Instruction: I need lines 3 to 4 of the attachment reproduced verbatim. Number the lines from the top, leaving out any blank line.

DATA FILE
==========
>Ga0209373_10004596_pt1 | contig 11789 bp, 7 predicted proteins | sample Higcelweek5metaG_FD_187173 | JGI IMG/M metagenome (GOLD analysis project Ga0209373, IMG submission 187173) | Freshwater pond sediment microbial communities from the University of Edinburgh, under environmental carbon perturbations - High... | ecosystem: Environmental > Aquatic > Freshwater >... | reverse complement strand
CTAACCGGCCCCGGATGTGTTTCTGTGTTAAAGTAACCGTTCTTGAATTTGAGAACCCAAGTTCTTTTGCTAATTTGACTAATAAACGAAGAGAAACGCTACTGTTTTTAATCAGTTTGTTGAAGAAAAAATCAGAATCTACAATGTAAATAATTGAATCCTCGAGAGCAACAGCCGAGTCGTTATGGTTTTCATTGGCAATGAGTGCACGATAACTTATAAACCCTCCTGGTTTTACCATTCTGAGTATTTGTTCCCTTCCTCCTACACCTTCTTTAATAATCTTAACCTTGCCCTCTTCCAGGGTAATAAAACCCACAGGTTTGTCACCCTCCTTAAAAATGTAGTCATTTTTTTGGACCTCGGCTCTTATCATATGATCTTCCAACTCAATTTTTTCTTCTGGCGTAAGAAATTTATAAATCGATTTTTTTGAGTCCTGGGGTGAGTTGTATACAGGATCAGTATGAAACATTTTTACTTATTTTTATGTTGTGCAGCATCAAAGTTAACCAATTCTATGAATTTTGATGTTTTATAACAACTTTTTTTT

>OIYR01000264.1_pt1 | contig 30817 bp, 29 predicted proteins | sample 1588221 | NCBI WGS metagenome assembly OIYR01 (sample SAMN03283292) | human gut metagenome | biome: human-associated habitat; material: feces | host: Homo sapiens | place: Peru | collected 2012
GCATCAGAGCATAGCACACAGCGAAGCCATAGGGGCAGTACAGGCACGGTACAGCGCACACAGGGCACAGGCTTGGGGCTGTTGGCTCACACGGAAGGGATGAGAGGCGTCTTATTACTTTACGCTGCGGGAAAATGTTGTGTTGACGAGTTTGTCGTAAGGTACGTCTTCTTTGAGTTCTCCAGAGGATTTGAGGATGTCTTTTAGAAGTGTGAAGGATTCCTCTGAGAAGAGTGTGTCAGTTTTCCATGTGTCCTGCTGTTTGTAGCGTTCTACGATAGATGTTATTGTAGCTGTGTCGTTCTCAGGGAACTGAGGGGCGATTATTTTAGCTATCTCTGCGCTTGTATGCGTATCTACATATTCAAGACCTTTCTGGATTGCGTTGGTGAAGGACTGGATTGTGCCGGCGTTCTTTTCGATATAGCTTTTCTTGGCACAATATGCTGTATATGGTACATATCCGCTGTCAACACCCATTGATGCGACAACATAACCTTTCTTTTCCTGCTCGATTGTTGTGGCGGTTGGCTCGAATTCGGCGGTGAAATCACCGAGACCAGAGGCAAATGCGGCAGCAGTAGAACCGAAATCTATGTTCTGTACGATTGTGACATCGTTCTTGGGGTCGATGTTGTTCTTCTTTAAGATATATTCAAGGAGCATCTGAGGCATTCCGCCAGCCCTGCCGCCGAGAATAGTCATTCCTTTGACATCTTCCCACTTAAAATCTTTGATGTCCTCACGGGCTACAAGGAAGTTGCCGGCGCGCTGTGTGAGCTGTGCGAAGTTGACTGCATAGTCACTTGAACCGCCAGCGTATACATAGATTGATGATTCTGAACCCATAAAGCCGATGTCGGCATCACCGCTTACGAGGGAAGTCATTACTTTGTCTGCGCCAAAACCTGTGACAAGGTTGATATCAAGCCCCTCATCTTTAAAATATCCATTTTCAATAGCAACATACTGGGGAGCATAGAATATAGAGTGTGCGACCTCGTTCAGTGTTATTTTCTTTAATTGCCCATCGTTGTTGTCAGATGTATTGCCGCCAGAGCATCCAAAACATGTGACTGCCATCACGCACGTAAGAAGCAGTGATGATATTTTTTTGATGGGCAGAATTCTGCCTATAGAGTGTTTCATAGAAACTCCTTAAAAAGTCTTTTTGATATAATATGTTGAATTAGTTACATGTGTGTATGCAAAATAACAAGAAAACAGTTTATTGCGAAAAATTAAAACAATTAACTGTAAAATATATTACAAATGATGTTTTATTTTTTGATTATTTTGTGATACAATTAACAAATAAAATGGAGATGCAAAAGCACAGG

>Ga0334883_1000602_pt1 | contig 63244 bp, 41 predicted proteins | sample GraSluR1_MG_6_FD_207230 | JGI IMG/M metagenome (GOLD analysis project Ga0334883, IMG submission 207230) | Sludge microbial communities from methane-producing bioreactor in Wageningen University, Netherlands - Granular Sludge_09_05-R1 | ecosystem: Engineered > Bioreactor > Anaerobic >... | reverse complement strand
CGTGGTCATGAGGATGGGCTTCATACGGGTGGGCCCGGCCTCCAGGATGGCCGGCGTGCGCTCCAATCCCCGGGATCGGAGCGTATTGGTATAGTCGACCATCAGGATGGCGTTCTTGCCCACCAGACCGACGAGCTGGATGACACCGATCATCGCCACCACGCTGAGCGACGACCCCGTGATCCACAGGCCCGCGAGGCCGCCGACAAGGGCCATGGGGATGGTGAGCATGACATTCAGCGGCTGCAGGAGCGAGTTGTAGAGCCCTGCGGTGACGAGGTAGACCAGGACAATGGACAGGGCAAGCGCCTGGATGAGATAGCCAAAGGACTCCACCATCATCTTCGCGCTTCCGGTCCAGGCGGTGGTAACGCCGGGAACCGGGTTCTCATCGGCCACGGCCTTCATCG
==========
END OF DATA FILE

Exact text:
>OIYR01000264.1_pt1 | contig 30817 bp, 29 predicted proteins | sample 1588221 | NCBI WGS metagenome assembly OIYR01 (sample SAMN03283292) | human gut metagenome | biome: human-associated habitat; material: feces | host: Homo sapiens | place: Peru | collected 2012
GCATCAGAGCATAGCACACAGCGAAGCCATAGGGGCAGTACAGGCACGGTACAGCGCACACAGGGCACAGGCTTGGGGCTGTTGGCTCACACGGAAGGGATGAGAGGCGTCTTATTACTTTACGCTGCGGGAAAATGTTGTGTTGACGAGTTTGTCGTAAGGTACGTCTTCTTTGAGTTCTCCAGAGGATTTGAGGATGTCTTTTAGAAGTGTGAAGGATTCCTCTGAGAAGAGTGTGTCAGTTTTCCATGTGTCCTGCTGTTTGTAGCGTTCTACGATAGATGTTATTGTAGCTGTGTCGTTCTCAGGGAACTGAGGGGCGATTATTTTAGCTATCTCTGCGCTTGTATGCGTATCTACATATTCAAGACCTTTCTGGATTGCGTTGGTGAAGGACTGGATTGTGCCGGCGTTCTTTTCGATATAGCTTTTCTTGGCACAATATGCTGTATATGGTACATATCCGCTGTCAACACCCATTGATGCGACAACATAACCTTTCTTTTCCTGCTCGATTGTTGTGGCGGTTGGCTCGAATTCGGCGGTGAAATCACCGAGACCAGAGGCAAATGCGGCAGCAGTAGAACCGAAATCTATGTTCTGTACGATTGTGACATCGTTCTTGGGGTCGATGTTGTTCTTCTTTAAGATATATTCAAGGAGCATCTGAGGCATTCCGCCAGCCCTGCCGCCGAGAATAGTCATTCCTTTGACATCTTCCCACTTAAAATCTTTGATGTCCTCACGGGCTACAAGGAAGTTGCCGGCGCGCTGTGTGAGCTGTGCGAAGTTGACTGCATAGTCACTTGAACCGCCAGCGTATACATAGATTGATGATTCTGAACCCATAAAGCCGATGTCGGCATCACCGCTTACGAGGGAAGTCATTACTTTGTCTGCGCCAAAACCTGTGACAAGGTTGATATCAAGCCCCTCATCTTTAAAATATCCATTTTCAATAGCAACATACTGGGGAGCATAGAATATAGAGTGTGCGACCTCGTTCAGTGTTATTTTCTTTAATTGCCCATCGTTGTTGTCAGATGTATTGCCGCCAGAGCATCCAAAACATGTGACTGCCATCACGCACGTAAGAAGCAGTGATGATATTTTTTTGATGGGCAGAATTCTGCCTATAGAGTGTTTCATAGAAACTCCTTAAAAAGTCTTTTTGATATAATATGTTGAATTAGTTACATGTGTGTATGCAAAATAACAAGAAAACAGTTTATTGCGAAAAATTAAAACAATTAACTGTAAAATATATTACAAATGATGTTTTATTTTTTGATTATTTTGTGATACAATTAACAAATAAAATGGAGATGCAAAAGCACAGG